Herald Outdoors Columnist
Hunting has changed a lot over the past few decades. It isn’t like it was even as recently as, say, 20 years ago. Heaven knows it’s a far cry from the glorious sporting days of the thirties and forties, times when many folks in these parts hunted not only for sport but often for supplemental sustenance as well.
When hunting seasons begin opening in the early fall, I often think on this. I ponder the changes, those that have occurred during my own lifetime and the lifetimes of my sporting ancestors.
Many of these changes have been negative. Gone are the days, for instance, when much of the land was freely accessible to practically anyone who wished to shoulder a rifle or shotgun and venture afield in search of game. Many woods and fields trod by our hunting forebears no longer even exist, replaced now by industry, local commerce and sprawling corporate agriculture.
On the other hand, some differences are positive. Market hunting and wanton wildlife destruction at the hands of hunters are now illegal and collectively abhorred by most modern sportsmen.
Statistics and opinions for the most part indicate that hunting might be in trouble, here and elsewhere. Hunter numbers continue to decline as we, for various reasons, give up the sport or, as youngsters, fail to appreciate it or pursue it from the outset. Sadly, it is often now socially and politically correct to vilify existing hunters and at the same time work diligently not to create new ones. Through it all, more and more hunting land (not to mention valuable wildlife habitat) is ground to rubble beneath the developers’ bulldozer treads.
Yet, some of us continue while many ask why. Heck, we often ask why ourselves. After all, we no longer need hunting to help feed our families. Rules, regulations, and expenses today are apt to make it a complicated, costly venture. And face it, few landowners want us around anymore.
So why do we persist? Well, to a hunter, the answer is not so difficult to formulate or understand.
To a hunter (and by that I mean a traditional sportsman and conservationist, not a hunter in name only), hunting means much more than shooting and killing within allotted legal boundaries of space and time. Hunting is far more than that.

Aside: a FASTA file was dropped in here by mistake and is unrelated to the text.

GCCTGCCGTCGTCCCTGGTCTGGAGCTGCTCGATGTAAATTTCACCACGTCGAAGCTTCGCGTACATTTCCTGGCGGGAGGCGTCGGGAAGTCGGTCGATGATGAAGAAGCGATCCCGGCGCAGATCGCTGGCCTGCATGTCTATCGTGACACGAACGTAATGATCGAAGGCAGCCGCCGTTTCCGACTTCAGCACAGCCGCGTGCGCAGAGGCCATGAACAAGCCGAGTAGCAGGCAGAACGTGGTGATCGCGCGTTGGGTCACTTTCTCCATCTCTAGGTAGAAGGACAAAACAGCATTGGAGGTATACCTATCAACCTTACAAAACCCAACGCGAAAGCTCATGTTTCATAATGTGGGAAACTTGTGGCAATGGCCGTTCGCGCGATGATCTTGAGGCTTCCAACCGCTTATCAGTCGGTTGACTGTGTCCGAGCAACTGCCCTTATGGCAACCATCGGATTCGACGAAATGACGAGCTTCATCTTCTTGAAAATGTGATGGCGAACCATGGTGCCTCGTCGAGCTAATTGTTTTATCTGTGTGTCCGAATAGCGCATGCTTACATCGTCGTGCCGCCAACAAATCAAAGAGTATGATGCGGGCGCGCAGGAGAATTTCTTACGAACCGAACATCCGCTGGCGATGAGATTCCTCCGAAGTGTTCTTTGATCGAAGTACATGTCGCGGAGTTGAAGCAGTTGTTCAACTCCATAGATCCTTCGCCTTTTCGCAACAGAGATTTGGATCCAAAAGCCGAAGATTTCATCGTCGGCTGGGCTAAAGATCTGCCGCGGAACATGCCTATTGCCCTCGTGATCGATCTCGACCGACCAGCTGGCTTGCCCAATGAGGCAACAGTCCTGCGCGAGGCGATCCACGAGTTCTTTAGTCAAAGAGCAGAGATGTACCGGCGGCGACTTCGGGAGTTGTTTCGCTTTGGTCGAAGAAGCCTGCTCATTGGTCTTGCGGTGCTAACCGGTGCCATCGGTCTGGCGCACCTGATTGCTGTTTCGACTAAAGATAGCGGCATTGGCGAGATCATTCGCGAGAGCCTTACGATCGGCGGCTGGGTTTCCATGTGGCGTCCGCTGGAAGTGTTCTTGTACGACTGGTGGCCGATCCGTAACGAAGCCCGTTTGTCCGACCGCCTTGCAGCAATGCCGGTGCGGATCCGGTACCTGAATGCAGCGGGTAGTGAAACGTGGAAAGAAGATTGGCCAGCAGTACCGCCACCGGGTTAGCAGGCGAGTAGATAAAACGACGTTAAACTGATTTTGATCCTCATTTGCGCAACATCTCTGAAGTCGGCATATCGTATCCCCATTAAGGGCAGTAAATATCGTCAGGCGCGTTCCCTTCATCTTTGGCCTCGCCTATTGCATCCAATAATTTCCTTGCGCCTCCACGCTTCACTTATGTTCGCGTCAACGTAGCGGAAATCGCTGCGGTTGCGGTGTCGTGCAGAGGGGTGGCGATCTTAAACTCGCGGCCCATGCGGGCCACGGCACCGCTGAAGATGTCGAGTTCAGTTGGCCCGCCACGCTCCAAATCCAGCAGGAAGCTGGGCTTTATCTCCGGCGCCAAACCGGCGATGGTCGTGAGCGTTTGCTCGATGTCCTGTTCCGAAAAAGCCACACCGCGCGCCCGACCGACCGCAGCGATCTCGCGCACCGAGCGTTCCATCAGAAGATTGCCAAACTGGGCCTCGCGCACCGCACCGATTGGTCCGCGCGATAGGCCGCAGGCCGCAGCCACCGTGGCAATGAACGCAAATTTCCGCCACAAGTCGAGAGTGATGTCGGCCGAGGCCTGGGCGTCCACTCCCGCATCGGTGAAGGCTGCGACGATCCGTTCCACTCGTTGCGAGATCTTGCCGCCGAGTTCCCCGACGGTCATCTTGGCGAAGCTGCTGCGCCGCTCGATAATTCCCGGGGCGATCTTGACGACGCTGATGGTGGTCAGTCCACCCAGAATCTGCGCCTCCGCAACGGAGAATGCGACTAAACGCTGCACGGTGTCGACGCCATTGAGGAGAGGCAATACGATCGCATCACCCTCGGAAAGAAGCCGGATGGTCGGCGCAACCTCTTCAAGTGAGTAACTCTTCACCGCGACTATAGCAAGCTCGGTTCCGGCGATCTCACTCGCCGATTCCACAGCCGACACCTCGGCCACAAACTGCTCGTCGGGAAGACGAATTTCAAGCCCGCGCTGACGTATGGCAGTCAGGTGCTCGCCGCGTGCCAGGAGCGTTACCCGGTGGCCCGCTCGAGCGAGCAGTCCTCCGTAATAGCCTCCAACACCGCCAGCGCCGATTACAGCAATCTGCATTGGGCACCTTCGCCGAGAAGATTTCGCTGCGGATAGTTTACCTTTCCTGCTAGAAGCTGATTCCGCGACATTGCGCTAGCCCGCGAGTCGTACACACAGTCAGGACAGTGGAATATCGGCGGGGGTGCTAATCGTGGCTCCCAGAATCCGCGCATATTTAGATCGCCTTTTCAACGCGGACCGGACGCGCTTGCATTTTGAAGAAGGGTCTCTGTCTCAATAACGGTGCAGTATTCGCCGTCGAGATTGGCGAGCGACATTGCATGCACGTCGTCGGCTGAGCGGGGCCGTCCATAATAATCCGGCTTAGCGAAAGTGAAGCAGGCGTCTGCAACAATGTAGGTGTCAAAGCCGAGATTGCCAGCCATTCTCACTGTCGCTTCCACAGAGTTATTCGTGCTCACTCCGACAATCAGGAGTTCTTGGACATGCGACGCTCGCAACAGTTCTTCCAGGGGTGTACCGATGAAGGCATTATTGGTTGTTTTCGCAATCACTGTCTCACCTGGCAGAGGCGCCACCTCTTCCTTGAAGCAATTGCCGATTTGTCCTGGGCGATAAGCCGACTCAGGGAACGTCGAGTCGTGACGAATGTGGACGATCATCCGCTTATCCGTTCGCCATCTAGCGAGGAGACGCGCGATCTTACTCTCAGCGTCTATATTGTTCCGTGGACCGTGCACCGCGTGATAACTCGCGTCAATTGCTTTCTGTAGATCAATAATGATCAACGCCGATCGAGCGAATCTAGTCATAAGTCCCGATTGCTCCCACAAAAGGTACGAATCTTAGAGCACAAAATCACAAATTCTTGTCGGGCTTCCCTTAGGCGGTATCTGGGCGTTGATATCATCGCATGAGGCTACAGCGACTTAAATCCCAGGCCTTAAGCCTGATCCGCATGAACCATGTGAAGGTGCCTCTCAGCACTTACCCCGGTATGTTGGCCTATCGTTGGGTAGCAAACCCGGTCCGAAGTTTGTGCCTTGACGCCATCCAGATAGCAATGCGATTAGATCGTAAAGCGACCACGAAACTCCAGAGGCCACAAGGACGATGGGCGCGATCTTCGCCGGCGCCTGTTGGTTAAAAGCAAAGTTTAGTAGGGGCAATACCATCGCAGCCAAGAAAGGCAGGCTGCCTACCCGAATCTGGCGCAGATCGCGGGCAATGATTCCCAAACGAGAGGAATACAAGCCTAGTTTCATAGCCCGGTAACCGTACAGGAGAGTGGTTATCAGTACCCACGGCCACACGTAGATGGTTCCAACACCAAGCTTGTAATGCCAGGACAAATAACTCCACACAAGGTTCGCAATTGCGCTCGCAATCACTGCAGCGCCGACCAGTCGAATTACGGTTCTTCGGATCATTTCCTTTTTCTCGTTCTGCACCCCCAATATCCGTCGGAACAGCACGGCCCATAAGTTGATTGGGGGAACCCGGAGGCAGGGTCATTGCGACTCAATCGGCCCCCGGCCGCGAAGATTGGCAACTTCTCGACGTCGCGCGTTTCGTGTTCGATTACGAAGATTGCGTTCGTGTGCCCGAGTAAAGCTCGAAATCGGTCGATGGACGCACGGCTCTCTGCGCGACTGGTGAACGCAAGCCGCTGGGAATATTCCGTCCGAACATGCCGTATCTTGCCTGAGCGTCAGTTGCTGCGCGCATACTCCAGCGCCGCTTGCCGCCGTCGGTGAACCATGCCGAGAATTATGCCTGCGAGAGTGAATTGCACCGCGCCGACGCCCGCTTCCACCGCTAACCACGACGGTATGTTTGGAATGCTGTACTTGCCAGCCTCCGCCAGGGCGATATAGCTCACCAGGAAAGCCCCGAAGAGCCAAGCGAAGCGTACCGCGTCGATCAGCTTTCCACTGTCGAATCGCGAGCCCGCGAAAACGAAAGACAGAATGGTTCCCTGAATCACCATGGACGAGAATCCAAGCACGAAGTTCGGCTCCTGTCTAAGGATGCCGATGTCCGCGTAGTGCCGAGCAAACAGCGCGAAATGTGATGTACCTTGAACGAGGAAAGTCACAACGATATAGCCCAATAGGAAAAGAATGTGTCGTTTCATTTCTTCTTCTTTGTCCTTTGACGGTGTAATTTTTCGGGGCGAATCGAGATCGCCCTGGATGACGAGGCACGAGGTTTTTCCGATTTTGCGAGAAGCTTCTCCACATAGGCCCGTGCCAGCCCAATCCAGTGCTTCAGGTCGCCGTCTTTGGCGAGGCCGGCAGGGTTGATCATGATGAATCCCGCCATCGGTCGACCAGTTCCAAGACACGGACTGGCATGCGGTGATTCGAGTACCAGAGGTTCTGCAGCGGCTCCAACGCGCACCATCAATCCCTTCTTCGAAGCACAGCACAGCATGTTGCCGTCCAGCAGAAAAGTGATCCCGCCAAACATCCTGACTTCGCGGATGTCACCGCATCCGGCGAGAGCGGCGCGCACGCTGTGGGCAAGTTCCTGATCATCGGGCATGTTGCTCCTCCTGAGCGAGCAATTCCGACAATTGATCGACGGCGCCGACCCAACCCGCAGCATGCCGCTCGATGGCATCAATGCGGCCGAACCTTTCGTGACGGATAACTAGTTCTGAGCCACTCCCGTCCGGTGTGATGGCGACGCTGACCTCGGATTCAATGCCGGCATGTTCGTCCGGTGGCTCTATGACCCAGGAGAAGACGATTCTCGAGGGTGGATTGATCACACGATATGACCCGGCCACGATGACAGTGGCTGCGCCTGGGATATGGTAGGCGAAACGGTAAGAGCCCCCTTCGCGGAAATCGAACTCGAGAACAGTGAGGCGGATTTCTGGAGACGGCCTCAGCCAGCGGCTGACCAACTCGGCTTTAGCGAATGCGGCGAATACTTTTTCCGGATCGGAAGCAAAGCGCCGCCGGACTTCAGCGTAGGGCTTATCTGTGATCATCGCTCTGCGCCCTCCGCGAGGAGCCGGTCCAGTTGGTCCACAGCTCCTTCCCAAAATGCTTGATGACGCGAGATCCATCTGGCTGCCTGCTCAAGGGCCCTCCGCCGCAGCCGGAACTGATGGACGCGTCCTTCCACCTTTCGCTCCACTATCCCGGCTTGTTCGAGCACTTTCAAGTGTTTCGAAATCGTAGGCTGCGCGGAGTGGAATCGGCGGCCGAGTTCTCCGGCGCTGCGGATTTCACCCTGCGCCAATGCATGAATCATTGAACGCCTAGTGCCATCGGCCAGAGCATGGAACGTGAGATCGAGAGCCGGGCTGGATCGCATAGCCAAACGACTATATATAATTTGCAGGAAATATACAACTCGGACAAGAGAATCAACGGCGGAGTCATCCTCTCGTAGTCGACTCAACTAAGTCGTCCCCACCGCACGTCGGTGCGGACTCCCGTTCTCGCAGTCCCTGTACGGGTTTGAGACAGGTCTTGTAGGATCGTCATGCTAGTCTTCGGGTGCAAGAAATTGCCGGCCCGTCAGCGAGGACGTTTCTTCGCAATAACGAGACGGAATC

Hunting is the genuine extra-sensory experience of a Deep South autumn, an autumn that stretches long into “official” winter. It is acorns and dry leaves that crunch beneath the hunter’s feet as he walks a carpeted forest floor. It is a crisp morning and a cup of hot coffee, sipped in predawn darkness in the friendly confines of a deer-camp kitchen. It is a hurried, nutritionally unbalanced breakfast bolted in haste lest the hunter miss the first covey of quail, the first flight of mallards, or perhaps his appointed time to climb into his tree stand.
Hunting is the familiar heft and feel of a favored firearm, the smell of Hoppe’s #9 solvent subtly emanating from the barrel. It is old, comfortable boots and an old, no less comfortable pointer, retriever, or hound.
Hunting is a special place. A beaver-impounded cypress pond where the ducks always pitch in at daybreak. A bottomland woodlot where the squirrels are fat and sassy. A briar field where the bobwhites hide and the cottontails scamper. A trail where that once-in-a-lifetime whitetail buck is bound to show himself sooner or later.
Hunting is fellowship, sporting camaraderie unlike any other human association. It is old buddies, contemporaries, fellow sportsmen who see the world as you see it. It is new companions who look to you to lead by word, deed and example, to show them what hunting is and how it can come to mean to them what it has long meant to you.
Hunting is a rite of passage. It is the look on a son’s or daughter’s face immediately after the first gray squirrel succumbs to the crack of the new Christmas .22. It is learning to respect and love the woods, the creek, the deer, the raccoon, even the lowly ’possum.
Hunting is in the blood, an inherent bond passed down from beloved outdoorsmen who have gone before. It is a beautiful thing for which I am truly thankful.
Oh, how I pity those who don’t understand that.